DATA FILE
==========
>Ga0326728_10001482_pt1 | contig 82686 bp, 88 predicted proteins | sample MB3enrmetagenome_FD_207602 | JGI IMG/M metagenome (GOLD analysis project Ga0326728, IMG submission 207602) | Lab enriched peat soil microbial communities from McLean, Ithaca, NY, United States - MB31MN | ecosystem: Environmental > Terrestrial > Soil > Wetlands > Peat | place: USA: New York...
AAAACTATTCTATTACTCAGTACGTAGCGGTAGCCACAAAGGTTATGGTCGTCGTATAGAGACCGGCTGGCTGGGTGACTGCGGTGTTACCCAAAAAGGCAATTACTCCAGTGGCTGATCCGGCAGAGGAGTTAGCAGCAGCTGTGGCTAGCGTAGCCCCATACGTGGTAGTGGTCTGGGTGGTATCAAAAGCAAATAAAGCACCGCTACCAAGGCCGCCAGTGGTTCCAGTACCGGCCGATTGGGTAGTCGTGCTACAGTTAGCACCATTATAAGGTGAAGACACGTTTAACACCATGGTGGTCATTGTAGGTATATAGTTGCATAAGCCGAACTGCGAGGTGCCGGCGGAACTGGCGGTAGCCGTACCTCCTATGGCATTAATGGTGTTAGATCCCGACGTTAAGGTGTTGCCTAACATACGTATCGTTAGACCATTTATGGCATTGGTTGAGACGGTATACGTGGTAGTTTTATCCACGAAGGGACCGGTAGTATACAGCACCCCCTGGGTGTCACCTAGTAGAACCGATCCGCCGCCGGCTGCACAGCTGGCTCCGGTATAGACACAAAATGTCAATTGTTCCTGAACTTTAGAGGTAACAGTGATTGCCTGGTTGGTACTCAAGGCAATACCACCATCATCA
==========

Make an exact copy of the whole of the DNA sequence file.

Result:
>Ga0326728_10001482_pt1 | contig 82686 bp, 88 predicted proteins | sample MB3enrmetagenome_FD_207602 | JGI IMG/M metagenome (GOLD analysis project Ga0326728, IMG submission 207602) | Lab enriched peat soil microbial communities from McLean, Ithaca, NY, United States - MB31MN | ecosystem: Environmental > Terrestrial > Soil > Wetlands > Peat | place: USA: New York...
AAAACTATTCTATTACTCAGTACGTAGCGGTAGCCACAAAGGTTATGGTCGTCGTATAGAGACCGGCTGGCTGGGTGACTGCGGTGTTACCCAAAAAGGCAATTACTCCAGTGGCTGATCCGGCAGAGGAGTTAGCAGCAGCTGTGGCTAGCGTAGCCCCATACGTGGTAGTGGTCTGGGTGGTATCAAAAGCAAATAAAGCACCGCTACCAAGGCCGCCAGTGGTTCCAGTACCGGCCGATTGGGTAGTCGTGCTACAGTTAGCACCATTATAAGGTGAAGACACGTTTAACACCATGGTGGTCATTGTAGGTATATAGTTGCATAAGCCGAACTGCGAGGTGCCGGCGGAACTGGCGGTAGCCGTACCTCCTATGGCATTAATGGTGTTAGATCCCGACGTTAAGGTGTTGCCTAACATACGTATCGTTAGACCATTTATGGCATTGGTTGAGACGGTATACGTGGTAGTTTTATCCACGAAGGGACCGGTAGTATACAGCACCCCCTGGGTGTCACCTAGTAGAACCGATCCGCCGCCGGCTGCACAGCTGGCTCCGGTATAGACACAAAATGTCAATTGTTCCTGAACTTTAGAGGTAACAGTGATTGCCTGGTTGGTACTCAAGGCAATACCACCATCATCA